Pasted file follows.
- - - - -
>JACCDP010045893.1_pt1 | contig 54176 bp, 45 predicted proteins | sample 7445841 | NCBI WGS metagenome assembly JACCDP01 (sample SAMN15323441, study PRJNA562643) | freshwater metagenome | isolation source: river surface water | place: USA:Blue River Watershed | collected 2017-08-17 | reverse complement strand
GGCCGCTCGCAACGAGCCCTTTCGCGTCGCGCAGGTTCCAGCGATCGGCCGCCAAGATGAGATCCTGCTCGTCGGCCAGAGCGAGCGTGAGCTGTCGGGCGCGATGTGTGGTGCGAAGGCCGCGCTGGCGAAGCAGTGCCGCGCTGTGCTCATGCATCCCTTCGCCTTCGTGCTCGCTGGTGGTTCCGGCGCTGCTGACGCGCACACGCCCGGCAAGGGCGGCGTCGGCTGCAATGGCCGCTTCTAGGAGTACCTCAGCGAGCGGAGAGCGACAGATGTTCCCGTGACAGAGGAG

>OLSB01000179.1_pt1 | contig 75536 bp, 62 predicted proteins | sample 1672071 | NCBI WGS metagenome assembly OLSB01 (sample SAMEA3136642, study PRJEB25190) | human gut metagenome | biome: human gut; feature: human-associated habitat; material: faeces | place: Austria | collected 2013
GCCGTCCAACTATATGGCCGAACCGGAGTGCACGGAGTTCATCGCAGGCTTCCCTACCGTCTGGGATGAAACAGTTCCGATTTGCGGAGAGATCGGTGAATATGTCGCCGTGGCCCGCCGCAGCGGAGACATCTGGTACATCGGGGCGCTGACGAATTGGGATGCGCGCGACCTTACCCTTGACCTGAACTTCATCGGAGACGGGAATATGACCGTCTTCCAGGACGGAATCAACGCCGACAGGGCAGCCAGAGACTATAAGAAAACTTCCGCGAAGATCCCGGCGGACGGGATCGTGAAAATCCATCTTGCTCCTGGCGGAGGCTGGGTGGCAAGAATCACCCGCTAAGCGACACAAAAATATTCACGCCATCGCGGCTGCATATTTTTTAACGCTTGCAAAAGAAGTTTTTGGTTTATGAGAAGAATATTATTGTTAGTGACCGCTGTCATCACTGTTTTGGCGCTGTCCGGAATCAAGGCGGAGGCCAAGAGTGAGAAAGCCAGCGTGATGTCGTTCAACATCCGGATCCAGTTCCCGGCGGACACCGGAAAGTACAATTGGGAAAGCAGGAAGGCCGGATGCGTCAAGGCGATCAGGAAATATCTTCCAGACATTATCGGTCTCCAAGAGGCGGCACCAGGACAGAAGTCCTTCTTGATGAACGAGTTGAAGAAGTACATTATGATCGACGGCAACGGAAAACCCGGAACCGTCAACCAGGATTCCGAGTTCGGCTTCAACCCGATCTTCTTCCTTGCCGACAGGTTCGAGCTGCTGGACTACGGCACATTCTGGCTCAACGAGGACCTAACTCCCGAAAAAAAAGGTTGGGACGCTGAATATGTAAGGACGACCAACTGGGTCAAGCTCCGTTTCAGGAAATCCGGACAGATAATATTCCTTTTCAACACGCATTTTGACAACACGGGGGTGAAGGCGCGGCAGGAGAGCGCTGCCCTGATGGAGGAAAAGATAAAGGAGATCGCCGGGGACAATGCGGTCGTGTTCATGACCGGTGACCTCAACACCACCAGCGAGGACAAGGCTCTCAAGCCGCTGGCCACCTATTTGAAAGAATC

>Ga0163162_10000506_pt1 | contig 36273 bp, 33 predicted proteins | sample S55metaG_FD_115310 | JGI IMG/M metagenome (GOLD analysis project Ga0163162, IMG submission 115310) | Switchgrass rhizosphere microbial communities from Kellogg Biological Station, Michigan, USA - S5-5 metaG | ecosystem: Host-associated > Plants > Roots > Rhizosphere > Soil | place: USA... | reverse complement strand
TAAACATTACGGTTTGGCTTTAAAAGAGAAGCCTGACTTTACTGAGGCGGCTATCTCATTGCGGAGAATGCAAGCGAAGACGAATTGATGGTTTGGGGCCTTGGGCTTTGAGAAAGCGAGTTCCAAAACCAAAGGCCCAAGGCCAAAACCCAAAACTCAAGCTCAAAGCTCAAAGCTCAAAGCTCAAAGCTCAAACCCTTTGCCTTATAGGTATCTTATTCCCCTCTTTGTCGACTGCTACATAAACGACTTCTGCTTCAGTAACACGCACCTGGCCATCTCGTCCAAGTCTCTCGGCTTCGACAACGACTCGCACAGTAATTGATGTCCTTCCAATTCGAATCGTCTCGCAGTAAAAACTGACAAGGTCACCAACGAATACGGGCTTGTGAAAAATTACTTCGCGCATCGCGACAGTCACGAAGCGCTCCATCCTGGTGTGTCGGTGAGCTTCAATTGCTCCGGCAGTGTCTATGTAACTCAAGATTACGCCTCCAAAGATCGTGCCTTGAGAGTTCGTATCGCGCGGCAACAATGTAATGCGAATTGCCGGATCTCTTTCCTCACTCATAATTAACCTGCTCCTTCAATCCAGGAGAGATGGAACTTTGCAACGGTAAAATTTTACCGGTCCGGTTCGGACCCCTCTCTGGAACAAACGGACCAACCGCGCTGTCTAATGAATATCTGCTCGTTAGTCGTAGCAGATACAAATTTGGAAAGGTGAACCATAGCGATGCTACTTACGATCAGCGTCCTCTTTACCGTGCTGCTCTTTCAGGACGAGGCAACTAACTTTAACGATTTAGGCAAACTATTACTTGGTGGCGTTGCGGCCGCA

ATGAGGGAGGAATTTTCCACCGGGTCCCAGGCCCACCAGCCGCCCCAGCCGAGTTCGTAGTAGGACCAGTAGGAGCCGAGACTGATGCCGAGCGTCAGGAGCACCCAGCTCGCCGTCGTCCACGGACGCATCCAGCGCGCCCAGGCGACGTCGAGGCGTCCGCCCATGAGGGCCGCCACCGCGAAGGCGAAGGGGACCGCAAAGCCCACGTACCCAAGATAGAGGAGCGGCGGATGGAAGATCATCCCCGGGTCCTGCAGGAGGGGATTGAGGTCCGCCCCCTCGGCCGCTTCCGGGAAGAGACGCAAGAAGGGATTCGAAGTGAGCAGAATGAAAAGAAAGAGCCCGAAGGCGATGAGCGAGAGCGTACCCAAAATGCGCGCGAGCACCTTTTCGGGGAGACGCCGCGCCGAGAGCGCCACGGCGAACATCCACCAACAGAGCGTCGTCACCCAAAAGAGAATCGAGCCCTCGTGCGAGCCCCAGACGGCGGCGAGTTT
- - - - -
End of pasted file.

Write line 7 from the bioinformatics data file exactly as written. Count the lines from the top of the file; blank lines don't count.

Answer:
ATGAGGGAGGAATTTTCCACCGGGTCCCAGGCCCACCAGCCGCCCCAGCCGAGTTCGTAGTAGGACCAGTAGGAGCCGAGACTGATGCCGAGCGTCAGGAGCACCCAGCTCGCCGTCGTCCACGGACGCATCCAGCGCGCCCAGGCGACGTCGAGGCGTCCGCCCATGAGGGCCGCCACCGCGAAGGCGAAGGGGACCGCAAAGCCCACGTACCCAAGATAGAGGAGCGGCGGATGGAAGATCATCCCCGGGTCCTGCAGGAGGGGATTGAGGTCCGCCCCCTCGGCCGCTTCCGGGAAGAGACGCAAGAAGGGATTCGAAGTGAGCAGAATGAAAAGAAAGAGCCCGAAGGCGATGAGCGAGAGCGTACCCAAAATGCGCGCGAGCACCTTTTCGGGGAGACGCCGCGCCGAGAGCGCCACGGCGAACATCCACCAACAGAGCGTCGTCACCCAAAAGAGAATCGAGCCCTCGTGCGAGCCCCAGACGGCGGCGAGTTT